This blog post summarises key points from a presentation I gave at the SLSA’s 2018 conference in Bristol. The presentation drew on material from my upcoming book,[i]supplemented by insights from the project on which I am currently Research Fellow – Apologies, Abuses and Dealing with the Past: A Socio-Legal Analysis.[ii]
In March 1999, following years of campaigning by victims’ families, the Provisional IRA released a statement acknowledging its responsibility for ‘disappearing’ during the conflict in Northern Ireland. The statement – one of the Republican Movement’s first substantive statements on this issue – ended with the words: “we are sorry that this has taken so long to resolve and for prolonged anguish caused to the families.” Appended to the statement was a list of the names of nine victims, along with information that each was executed having been ‘court-martialled…and found guilty’ of either informing for the police or British Army, or stealing IRA weapons to use in robberies.[iii]
In my presentation I analysed this IRA statement through the lens of scholarship around what makes an ‘effective’ apology, examining issues of audience, harm, responsibility, acknowledgement and follow-through.
With regards audience, the offended party’s participation is neither necessary nor considered. The families of the ‘disappeared’ campaigned for the return of their loved one’s remains – there have been very few calls for an apology. Indeed, some family members have said that an apology is not something they would want or value.
Although the harm caused is clearly recognised in the statement, comments from family members, and others, suggest that the harm is too severe for any apology to be of use. As one senior Republican ex-combatant interviewed said: “There will always be the pain, and the suffering…and that can’t really be ameliorated by anything the IRA could say.”
The issue of responsibility is particularly problematic. The IRA statement falls short of Benoit and Brinson’s ideal of an acceptance of responsibility ’without attempting to diminish the undesirable consequences…suffered.’[iv]By including the list of reasons why the ‘disappeared’ were executed, and stating that some were IRA members executed for involvement in activities which either “jeopardised the struggle” or put other members at risk, we see the use of techniques of neutralisation to qualify these offences. The assertion that the execution of the ‘disappeared’ was not wrong in light of the circumstances presented is a form of ‘denial of the victim.’ Claims that these individuals posed a threat to the Republican Movement or its cause exemplify an ‘appeal to higher loyalties.’[v] The statement does not – as an effective apology should[vi]– remove blame from the victims. Jean McConville’s son, Michael, is still waiting for a “proper apology,” one in which the IRA says “that the murder…was wrong, and she wasn’t an informant.”[vii]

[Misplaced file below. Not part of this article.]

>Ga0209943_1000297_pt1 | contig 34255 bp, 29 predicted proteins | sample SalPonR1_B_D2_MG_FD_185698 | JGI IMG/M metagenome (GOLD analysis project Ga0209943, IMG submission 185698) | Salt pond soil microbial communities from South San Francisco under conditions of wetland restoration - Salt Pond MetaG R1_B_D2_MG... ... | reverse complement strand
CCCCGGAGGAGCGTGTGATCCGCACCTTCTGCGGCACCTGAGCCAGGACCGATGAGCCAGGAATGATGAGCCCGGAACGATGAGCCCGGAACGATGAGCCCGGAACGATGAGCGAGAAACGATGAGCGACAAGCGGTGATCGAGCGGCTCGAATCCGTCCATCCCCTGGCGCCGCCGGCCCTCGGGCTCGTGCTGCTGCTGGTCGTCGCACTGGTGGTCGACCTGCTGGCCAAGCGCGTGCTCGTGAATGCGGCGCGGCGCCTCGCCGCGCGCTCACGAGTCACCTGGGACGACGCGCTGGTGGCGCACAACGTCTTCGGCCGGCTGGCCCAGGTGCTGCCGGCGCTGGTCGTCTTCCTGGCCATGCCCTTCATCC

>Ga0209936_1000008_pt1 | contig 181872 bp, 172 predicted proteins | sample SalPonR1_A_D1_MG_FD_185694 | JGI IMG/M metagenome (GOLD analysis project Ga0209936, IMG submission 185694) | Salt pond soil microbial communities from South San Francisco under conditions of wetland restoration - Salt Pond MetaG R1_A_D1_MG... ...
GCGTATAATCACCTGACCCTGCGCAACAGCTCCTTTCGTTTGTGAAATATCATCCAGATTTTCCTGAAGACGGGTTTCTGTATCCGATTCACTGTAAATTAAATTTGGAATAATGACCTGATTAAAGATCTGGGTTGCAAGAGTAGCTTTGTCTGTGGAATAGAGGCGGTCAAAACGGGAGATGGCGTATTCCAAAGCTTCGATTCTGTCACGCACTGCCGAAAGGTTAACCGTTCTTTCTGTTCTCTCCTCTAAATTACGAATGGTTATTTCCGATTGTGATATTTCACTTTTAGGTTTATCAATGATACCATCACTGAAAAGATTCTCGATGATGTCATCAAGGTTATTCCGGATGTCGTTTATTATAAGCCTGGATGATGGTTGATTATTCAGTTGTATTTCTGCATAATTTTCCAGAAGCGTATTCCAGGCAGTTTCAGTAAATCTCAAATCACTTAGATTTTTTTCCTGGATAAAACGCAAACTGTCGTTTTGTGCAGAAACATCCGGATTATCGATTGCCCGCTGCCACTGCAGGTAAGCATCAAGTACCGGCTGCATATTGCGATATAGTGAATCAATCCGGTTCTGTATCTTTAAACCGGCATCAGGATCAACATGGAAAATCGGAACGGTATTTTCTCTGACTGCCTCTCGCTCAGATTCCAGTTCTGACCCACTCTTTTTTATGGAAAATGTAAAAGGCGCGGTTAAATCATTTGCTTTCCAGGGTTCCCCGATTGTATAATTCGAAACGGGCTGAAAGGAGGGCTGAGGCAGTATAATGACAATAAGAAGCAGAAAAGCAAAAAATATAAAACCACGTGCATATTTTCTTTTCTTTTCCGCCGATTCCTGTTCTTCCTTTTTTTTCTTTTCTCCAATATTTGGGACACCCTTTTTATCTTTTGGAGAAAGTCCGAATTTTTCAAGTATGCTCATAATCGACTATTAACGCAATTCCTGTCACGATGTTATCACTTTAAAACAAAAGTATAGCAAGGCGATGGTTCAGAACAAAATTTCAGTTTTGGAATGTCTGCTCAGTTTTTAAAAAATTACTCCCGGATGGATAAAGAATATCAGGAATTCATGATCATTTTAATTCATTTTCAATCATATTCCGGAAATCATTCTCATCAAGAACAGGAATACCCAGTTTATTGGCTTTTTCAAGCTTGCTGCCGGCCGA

At this point, the IRA statement looks like quite a ‘bad’ apology. There are however, two key elements which give strength to this statement. The first is acknowledgement. Often said to be a priority for victims, acknowledgement of the fate of the ‘disappeared’ is recognised internationally as an essential first step for loved ones, having emotional, practical, legal, and psychological benefits. The IRA’s acknowledgement was described by one of my interviewees as “amazing for the families [of those named] …an incredible step.”
The second meaningful element of this statement was that it detailed the establishment of, and progress made by, a “special unit under the command of one of our most senior officers” to locate the burial sites of the ‘disappeared.’ Without follow-through measures, apologies can be criticised as ‘empty rhetoric’ or politicking. Indeed, in focus groups carried out with the general population across Ireland (2017-2018) as part of the Apologies, Abuses and Dealing with the Pastproject, a frequent contribution has been that apologies are meaningless if the statement is not followed by demonstrative behavioural change or the provision of reparation to victims. Following the release of the IRA statement, the Independent Commission for the Location of Victims’ Remains (ICLVR) was established and the Republican Movement has engaged with it. To date, the remains of 13 of the 16 ‘disappeared’ have been recovered.
This 1999 statement was one element of the Republican Movement’s transition from silence and denial to acknowledgement and engagement with regards the issue of the ‘disappeared.’ This statement exemplifies how the perceived legitimacy of past violence can complicate efforts to apologise for that violence in the present. However, even a ‘poor’ apology can have value, if it directly responds to the needs of those harmed. In the case at hand, by acknowledging responsibility and detailing follow-through measures.
[i]Lauren Dempster,Transitional Justice and the Disappeared of Northern Ireland: Silence, Memory, and the Construction of the Past (Routledge 2018). This book is based on research funded by a Department for Employment and Learning Strategic Award awarded by Queen’s University Belfast.
[v]Gresham M. Sykes, and David Matza, ‘Techniques of Neutralisation: A Theory of Delinquency’ (1957) American Sociological Review22:6, 664. See also Lauren Dempster ‘The Republican Movement, ‘Disappearing,’ and Framing the Past in Northern Ireland’ (2016) International Journal of Transitional Justice10:2, 250.